Josh Williamson’s unique journey has bobsleigh brakeman on the eve of the Olympics


Josh Williamson poses for a photo at the Next Olympic Hopeful in July 2019 in Colorado Springs, Colorado.

Growing up in central Florida, Josh Williamson never dreamed of playing college lacrosse, let alone pushing a bobsled at the Winter Olympics.

Yet he was there a few years later playing Division I lacrosse at Mercer University in Georgia, and now within 50 days of the 2022 Beijing Winter Olympics he is able to make his debut. Olympic as a bobsledder.

“The number one goal of our organization is competitive excellence at the Olympics,” he said, “and that’s a motto that I love to live by because I don’t know how you could best sum it up. . “

It’s been a unique trip for Williamson, 25, but in a way it’s a trip he’s been preparing for since growing up in the Orlando suburb of Lake Mary.

Like many local children, Williamson’s first love was playing football, and lacrosse only appeared in sixth grade to keep him busy during the offseason.

Lacrosse was not very popular in the South when Williamson first started playing, but he enjoyed it enough to really go for it. With only one team in the area, he didn’t know any of the other players and was constantly in the car to get to games and practice. He wasn’t very good either, at least right away.

“Like everything, when you start out you are not very confident,” he said. “When you have people around you who are very good, it’s difficult. The more you improve, the more fun it becomes.

Williamson ended up being very good – so good that he got a scholarship offer from Mercer. But after sustaining a few injuries in his first year, his story changed again.

“One of my goals I set for myself in high school was that I wanted to play Division I lacrosse, it was an obsession for me,” he said. “Unfortunately after a year I did this and I wasn’t sure what to do next.”

He was transferred to the state of Florida to be “just a student” for the first time in his life. After a semester he knew he needed something else to compete. He had continued to train the entire time and loved everything about it – lifting weights, jumping, sprinting in the wind. But what was a sport that allowed him to do these things that didn’t require a bunch of new skills to learn?

“If I’m shopping for a sport here let me find something that I don’t hate,” he said. “I knew there would be things I wouldn’t like to do in any sport I chose, but if I could help it, let me find something where I can enjoy almost everything. what we do.”

He followed a few bobsledders on Instagram because he liked the workout videos they posted. He noticed that a lot of the workouts were the ones he was already good at.

“It’s like I’ve been training bobsled all my life, but playing lacrosse,” he said.

He signed up for a combine in Park City, Utah, and stood out enough to earn a spot on “Scouting Camp: The Next Olympic Hopeful,” a 2017 show designed to identify talented athletes. from across the country for an opportunity to train with a United States National Team. One of the talent-seeking sports that year was bobsleigh.

To be a brakeman in bobsleigh is to combine size, strength and speed. Williamson’s speed combination in a 6-foot-1, 215-pound frame caught the coach’s attention.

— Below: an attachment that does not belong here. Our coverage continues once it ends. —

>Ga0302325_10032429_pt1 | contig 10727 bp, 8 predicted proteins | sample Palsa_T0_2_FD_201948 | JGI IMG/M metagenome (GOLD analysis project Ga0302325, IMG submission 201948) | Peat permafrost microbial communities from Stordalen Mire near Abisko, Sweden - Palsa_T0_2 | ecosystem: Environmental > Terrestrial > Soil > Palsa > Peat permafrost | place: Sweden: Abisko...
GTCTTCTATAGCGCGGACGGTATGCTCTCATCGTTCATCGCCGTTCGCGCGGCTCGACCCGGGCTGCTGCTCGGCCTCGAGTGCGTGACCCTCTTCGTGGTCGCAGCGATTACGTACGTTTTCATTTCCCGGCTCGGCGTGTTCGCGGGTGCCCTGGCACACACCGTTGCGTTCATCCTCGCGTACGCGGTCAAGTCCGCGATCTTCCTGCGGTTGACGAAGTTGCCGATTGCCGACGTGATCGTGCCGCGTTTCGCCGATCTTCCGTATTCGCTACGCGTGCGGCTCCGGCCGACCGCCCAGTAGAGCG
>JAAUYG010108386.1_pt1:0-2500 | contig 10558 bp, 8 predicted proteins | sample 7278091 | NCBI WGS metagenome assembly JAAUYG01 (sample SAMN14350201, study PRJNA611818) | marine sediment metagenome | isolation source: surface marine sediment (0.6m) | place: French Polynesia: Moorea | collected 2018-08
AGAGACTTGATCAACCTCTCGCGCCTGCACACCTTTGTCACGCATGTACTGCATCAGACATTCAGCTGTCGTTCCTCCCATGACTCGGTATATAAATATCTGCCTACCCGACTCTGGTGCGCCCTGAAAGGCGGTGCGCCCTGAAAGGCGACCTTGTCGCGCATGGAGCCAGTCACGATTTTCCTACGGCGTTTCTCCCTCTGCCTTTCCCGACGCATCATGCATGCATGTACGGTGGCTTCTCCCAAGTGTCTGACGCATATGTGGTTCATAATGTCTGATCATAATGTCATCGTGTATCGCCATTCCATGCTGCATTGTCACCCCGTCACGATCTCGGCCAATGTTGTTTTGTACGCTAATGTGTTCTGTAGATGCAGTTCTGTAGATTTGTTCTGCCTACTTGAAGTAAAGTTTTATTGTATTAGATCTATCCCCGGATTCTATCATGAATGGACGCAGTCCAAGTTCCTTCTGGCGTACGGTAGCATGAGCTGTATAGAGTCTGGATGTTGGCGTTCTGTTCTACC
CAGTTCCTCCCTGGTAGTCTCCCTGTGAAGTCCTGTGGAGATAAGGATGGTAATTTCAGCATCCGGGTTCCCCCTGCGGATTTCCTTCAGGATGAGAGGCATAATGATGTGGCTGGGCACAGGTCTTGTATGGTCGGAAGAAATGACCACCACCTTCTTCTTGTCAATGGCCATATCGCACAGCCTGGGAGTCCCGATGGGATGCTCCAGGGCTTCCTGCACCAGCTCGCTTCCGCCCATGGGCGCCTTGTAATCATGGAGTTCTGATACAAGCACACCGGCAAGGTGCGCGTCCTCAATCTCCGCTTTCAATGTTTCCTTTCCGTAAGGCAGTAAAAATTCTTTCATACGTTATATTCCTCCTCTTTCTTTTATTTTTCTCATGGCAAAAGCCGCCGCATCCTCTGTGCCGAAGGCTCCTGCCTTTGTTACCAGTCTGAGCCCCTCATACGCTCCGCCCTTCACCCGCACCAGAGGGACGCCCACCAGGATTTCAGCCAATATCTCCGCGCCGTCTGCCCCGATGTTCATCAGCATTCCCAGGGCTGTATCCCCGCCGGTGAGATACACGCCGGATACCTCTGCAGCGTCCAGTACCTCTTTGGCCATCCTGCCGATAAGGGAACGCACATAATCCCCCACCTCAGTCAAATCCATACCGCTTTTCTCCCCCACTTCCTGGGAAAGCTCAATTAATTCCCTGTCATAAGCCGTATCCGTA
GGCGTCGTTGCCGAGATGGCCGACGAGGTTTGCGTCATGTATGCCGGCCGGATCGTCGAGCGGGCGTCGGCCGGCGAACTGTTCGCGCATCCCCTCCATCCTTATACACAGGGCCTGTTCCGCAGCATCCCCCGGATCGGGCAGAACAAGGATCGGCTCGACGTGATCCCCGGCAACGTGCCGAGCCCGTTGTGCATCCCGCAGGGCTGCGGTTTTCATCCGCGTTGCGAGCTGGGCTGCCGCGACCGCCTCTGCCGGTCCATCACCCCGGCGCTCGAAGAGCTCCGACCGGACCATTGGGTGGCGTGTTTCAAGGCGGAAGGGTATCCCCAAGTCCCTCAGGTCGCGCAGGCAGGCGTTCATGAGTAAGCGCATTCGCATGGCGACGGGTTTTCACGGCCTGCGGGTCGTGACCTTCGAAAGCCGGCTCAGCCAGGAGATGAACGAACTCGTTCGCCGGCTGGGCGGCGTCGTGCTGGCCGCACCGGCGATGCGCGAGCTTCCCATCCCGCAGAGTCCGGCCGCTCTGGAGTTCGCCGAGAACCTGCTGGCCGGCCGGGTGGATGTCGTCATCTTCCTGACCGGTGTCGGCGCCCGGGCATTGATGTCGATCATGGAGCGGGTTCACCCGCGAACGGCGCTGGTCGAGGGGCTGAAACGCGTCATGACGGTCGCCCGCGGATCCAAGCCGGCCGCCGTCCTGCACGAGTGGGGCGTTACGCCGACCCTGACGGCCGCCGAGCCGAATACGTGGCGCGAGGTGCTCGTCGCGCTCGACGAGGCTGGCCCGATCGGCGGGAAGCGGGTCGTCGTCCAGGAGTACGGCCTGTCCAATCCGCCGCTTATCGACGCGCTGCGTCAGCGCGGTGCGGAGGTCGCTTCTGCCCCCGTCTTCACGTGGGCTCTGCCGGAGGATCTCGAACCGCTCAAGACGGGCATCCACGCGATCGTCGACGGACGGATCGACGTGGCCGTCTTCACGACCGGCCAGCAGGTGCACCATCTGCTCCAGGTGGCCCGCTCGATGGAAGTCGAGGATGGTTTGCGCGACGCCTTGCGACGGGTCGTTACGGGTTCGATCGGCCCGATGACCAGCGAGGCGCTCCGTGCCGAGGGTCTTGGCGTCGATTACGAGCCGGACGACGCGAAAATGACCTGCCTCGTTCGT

“Most people who come in can do either, and it’s about getting better at what you love,” he said. “I worked on my sprint a bit and I was pretty good when I got there, so I was more of a full package to start with.”

He ended up being one of eight winners of the first season of the Next Olympic Hopeful and started competing with the national team the following summer.

Of course, there were nuances in learning a new sport, but it wasn’t a technical skill or the habit of going down a track above 80 mph that was the biggest obstacle for Williamson. He was traveling abroad for the first time.

“I didn’t even have a passport,” he said. “Where do you want me to go?” And how long does this flight last? I had never taken a plane for more than a few hours, then I took a flight to Japan.

Williamson understood the passport situation and then began to move up the ranks in the new sport. He competed at the World Junior Championships the following winter and the Senior World Championships in 2019. In the 2019-2020 season, Williamson was a regular at the World Cup, competing 11 times on the best circuit in sport.

After the interrupted 2020-21 pandemic season, he’s back in the World Cup this season, mostly pushing a four-man sled for Hunter Church.

After opening the season with back-to-back top 10s in Innsbruck, Austria, Team Church bounced around the teens and 20s in subsequent races. Everything they do, Williamson said, is aimed at this goal of being their best in Beijing.

It’s a tough task, but one that motivates Williamson. It boiled down to four full years training for four minutes of racing, describing the four races each team gets at the Olympics. This means that no matter how well or poorly a team has competed over the season, the only thing that matters are the two days of competition in February in Beijing.

A good example of the unpredictability of boardsports at the Winter Olympics is Austria’s David Gleirscher. He won gold in men’s luge at PyeongChang 2018 after never having been on a single podium in his World Cup career.

All Williamson and his teammates can ask for is a place in the competition. If they qualify, they know they will have a chance to be the best on those two days in February.

“This is our goal,” he said. “It doesn’t matter how this season goes, [our goal] is to put together our best team, to go to the Olympics and to jump in and try to represent this nation the best that we can. “

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